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Once in a while at the end of a whipping motion, the head of the hose breaks the surface and the water explodes.  It surprises you because this action is impossible to predict, even when you are watching the hose.  If you don’t want to get wet, or ruin your phone, you are never at ease on the side of this pool.  At some point, the water gets you.  You are not successful at keeping the calm.  And then the hose starts whipping under the water again.

AGAVE

I bought an agave plant about fifteen years ago at the flea market.  Knowing nothing about it, the striking traces from the edges of an old leaf embedded in the next leaf like old shadows were wonderful.  The plant has had hundreds and hundreds of babies to plant elsewhere and to give away.  The old mother is probably in too much shade and is not as big as she should be.  Many of the babies are catching up as they are in the full sun.

A construction worker once asked, “Is that a century plant?”.  He said that every time I walk by it to give it a swift kick; they love that kind of treatment.  Don’t ever water it, or treat it nice in any way, or it will die.

Agave is called “Century Plant” sometimes, implying that it blooms only once a century.  Not true.  More like once a generation, 15-20 years.  My mother plant has never bloomed.  On my road into nearby Columbia, a big one was placed in a traffic triangle; within a year it bloomed and leaned over like damaged in a  hurricane. The highway workers must have been amazed.  All that work, then the bloom, and gone!  Reading today, I learned that they die after this big bloom, but remain in all the clones of course.  And that big dead spiny thing can be a mess to remove.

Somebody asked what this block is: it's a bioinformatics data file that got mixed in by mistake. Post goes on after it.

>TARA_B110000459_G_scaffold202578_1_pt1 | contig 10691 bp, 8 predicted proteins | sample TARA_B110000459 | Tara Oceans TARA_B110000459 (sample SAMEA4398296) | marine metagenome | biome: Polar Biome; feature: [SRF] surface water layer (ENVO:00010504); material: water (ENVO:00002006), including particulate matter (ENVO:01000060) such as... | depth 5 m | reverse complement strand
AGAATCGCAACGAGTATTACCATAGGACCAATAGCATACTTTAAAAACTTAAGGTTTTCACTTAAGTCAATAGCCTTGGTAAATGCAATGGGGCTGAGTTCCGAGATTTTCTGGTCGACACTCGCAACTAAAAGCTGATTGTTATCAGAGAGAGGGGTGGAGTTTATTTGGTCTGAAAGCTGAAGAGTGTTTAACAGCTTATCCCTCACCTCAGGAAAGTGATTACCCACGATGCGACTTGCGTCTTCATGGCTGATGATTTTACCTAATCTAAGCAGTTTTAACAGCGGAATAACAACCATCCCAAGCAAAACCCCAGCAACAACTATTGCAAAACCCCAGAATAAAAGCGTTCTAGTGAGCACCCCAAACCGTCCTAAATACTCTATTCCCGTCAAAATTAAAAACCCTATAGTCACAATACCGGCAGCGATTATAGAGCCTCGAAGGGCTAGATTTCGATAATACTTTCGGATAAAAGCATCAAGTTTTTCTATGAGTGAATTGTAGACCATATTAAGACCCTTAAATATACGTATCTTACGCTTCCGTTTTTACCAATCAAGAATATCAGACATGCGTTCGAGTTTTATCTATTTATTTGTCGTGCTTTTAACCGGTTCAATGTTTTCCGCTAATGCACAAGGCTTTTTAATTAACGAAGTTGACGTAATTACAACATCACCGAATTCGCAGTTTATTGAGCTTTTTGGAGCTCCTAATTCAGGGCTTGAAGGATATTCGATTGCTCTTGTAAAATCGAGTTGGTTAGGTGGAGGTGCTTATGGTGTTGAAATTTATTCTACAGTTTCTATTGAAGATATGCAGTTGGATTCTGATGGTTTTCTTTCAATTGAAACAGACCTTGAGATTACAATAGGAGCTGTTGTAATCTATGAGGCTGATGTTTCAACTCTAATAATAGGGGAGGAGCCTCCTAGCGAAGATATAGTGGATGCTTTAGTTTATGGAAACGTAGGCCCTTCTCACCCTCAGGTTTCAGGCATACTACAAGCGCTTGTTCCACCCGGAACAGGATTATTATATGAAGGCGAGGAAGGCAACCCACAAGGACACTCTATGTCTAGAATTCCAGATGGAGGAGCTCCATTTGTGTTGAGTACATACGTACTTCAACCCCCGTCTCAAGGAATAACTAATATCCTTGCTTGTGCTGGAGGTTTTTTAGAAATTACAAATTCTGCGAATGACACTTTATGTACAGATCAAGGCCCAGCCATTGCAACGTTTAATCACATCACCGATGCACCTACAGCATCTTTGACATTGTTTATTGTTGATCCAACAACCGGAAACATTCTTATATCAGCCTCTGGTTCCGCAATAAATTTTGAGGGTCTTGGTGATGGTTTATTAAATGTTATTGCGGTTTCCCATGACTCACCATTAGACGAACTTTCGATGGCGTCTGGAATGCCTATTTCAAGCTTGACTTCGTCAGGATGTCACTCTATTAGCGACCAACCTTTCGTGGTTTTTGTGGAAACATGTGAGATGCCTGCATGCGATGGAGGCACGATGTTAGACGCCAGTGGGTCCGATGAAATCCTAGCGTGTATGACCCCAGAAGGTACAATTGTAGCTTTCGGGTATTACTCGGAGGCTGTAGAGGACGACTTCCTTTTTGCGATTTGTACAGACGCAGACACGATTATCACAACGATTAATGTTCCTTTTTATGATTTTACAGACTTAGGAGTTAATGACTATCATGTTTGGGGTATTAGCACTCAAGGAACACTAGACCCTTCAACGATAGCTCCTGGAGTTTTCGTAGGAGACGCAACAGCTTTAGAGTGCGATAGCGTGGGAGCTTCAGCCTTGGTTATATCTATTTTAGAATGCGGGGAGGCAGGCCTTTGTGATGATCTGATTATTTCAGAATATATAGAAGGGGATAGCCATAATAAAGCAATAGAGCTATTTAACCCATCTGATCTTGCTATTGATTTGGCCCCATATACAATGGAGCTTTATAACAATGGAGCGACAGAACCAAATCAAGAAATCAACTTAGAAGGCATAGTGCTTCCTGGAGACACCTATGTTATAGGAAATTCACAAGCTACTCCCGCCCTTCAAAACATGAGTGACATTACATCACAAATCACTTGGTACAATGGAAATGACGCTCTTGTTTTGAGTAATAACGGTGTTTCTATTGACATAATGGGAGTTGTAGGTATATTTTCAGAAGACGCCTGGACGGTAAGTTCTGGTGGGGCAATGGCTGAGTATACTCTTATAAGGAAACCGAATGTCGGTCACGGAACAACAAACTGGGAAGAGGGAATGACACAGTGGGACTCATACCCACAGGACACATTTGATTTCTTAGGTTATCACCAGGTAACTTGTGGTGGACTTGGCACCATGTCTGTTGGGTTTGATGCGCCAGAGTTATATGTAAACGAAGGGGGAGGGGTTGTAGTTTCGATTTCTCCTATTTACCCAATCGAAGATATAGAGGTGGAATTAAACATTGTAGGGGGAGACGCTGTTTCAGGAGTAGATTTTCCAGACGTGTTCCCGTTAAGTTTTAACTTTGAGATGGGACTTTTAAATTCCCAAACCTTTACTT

They take care of themselves and propagate at a lively pace.  I have over 90 along my pool wall, and they are a little lethal looking when regarding them,  standing in your swim togs.  But then again, so is all my broken tile.

I am covering an ugly cement pool deck with tile fragments, organized to relate to a preexisting tiled wall that has functioned as something of a sketchbook for me.  This is a real challenge: the unification of these two big spaces.   Having figured out how to do this earlier (can I  blink my eyes and have it done?),  one element of continuity not thought about at first are the plants in the gardens BETWEEN the wall and the cement deck.  They are elements in the composition too, and where the work is happening now, the plants are agave.

Although contrast can be nice (think of ST. Patrick’s Cathedral in NYC surrounded by sleek tall mirrored buildings), recording these live plants on the deck will provide unity and serve as a record for the plant’s history.

Realizing this, the next job was to insert the silhouette of a tiny prickly pear plant around the corner from where the work is taking place now.